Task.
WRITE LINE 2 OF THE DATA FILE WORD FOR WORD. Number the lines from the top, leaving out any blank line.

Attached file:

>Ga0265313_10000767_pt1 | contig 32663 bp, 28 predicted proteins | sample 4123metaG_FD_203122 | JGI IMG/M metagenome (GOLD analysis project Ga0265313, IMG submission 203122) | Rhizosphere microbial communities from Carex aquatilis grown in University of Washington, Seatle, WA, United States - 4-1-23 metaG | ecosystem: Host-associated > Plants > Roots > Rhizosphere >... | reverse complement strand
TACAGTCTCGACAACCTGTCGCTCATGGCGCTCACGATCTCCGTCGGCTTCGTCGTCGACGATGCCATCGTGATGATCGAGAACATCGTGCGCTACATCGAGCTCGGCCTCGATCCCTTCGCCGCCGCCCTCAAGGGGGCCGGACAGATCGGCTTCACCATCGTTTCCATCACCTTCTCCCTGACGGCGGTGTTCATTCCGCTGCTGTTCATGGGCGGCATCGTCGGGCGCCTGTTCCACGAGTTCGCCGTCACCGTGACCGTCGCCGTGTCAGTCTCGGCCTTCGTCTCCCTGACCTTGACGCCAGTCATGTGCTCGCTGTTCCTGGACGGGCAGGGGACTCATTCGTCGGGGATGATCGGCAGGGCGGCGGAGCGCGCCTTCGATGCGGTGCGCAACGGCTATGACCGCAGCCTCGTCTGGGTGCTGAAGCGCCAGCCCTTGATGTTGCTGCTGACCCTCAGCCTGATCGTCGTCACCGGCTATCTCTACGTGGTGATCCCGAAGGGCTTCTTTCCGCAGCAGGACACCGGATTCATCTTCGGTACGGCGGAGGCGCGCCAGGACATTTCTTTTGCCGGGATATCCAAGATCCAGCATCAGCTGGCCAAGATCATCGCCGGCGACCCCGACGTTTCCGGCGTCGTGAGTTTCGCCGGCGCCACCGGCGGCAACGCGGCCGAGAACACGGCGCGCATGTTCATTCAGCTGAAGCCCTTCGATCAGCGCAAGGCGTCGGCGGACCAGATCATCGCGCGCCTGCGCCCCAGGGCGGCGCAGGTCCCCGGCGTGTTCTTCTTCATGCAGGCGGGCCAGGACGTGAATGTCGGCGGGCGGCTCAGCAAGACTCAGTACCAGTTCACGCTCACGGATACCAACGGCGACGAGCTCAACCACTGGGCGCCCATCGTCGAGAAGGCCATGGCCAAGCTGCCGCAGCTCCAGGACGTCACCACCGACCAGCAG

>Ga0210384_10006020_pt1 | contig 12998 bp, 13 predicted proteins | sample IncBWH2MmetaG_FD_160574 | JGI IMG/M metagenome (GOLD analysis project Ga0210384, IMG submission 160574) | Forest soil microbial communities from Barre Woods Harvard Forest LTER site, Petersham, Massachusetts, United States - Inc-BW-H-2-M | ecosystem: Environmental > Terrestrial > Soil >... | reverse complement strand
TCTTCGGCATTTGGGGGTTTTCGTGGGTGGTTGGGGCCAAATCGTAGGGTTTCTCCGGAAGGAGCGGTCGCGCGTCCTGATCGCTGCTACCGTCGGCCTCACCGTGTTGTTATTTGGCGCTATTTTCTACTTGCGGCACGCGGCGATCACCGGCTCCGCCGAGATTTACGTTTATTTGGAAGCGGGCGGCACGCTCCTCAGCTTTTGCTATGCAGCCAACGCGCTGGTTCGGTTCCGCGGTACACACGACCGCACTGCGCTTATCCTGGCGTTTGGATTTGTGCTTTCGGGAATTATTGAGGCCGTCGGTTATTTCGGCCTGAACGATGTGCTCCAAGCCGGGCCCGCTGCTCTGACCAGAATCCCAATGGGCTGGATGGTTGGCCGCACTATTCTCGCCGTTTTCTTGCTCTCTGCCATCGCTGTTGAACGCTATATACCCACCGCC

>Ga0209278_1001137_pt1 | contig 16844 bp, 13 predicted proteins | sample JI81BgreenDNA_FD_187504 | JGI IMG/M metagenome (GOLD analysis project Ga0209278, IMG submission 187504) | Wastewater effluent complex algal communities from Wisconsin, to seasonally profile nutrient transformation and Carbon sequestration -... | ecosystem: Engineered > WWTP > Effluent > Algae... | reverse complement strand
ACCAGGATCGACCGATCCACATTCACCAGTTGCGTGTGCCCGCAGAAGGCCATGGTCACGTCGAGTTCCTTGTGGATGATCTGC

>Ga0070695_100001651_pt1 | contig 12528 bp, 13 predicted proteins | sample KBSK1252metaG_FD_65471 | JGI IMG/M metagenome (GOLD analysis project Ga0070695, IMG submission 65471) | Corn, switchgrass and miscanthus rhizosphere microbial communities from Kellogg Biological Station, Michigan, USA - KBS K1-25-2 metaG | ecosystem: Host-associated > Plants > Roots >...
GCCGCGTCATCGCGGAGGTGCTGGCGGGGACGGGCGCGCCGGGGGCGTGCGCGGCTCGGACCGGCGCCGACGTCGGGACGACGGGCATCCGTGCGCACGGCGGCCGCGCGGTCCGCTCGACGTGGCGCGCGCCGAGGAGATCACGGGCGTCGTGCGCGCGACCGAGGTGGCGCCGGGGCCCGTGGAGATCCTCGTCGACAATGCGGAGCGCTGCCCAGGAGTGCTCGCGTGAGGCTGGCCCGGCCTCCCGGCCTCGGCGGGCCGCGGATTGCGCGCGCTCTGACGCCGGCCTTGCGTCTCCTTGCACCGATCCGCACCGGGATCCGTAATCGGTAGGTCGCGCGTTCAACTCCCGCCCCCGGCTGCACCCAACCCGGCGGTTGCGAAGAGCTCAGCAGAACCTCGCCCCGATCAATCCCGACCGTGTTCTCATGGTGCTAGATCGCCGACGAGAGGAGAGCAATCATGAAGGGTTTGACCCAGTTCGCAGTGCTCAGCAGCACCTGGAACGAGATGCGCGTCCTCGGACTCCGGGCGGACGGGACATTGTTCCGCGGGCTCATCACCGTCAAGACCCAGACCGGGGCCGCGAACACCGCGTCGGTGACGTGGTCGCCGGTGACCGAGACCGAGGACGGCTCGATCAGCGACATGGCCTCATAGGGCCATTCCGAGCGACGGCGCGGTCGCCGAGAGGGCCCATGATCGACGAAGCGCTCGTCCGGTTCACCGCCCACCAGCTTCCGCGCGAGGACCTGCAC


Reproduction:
TACAGTCTCGACAACCTGTCGCTCATGGCGCTCACGATCTCCGTCGGCTTCGTCGTCGACGATGCCATCGTGATGATCGAGAACATCGTGCGCTACATCGAGCTCGGCCTCGATCCCTTCGCCGCCGCCCTCAAGGGGGCCGGACAGATCGGCTTCACCATCGTTTCCATCACCTTCTCCCTGACGGCGGTGTTCATTCCGCTGCTGTTCATGGGCGGCATCGTCGGGCGCCTGTTCCACGAGTTCGCCGTCACCGTGACCGTCGCCGTGTCAGTCTCGGCCTTCGTCTCCCTGACCTTGACGCCAGTCATGTGCTCGCTGTTCCTGGACGGGCAGGGGACTCATTCGTCGGGGATGATCGGCAGGGCGGCGGAGCGCGCCTTCGATGCGGTGCGCAACGGCTATGACCGCAGCCTCGTCTGGGTGCTGAAGCGCCAGCCCTTGATGTTGCTGCTGACCCTCAGCCTGATCGTCGTCACCGGCTATCTCTACGTGGTGATCCCGAAGGGCTTCTTTCCGCAGCAGGACACCGGATTCATCTTCGGTACGGCGGAGGCGCGCCAGGACATTTCTTTTGCCGGGATATCCAAGATCCAGCATCAGCTGGCCAAGATCATCGCCGGCGACCCCGACGTTTCCGGCGTCGTGAGTTTCGCCGGCGCCACCGGCGGCAACGCGGCCGAGAACACGGCGCGCATGTTCATTCAGCTGAAGCCCTTCGATCAGCGCAAGGCGTCGGCGGACCAGATCATCGCGCGCCTGCGCCCCAGGGCGGCGCAGGTCCCCGGCGTGTTCTTCTTCATGCAGGCGGGCCAGGACGTGAATGTCGGCGGGCGGCTCAGCAAGACTCAGTACCAGTTCACGCTCACGGATACCAACGGCGACGAGCTCAACCACTGGGCGCCCATCGTCGAGAAGGCCATGGCCAAGCTGCCGCAGCTCCAGGACGTCACCACCGACCAGCAG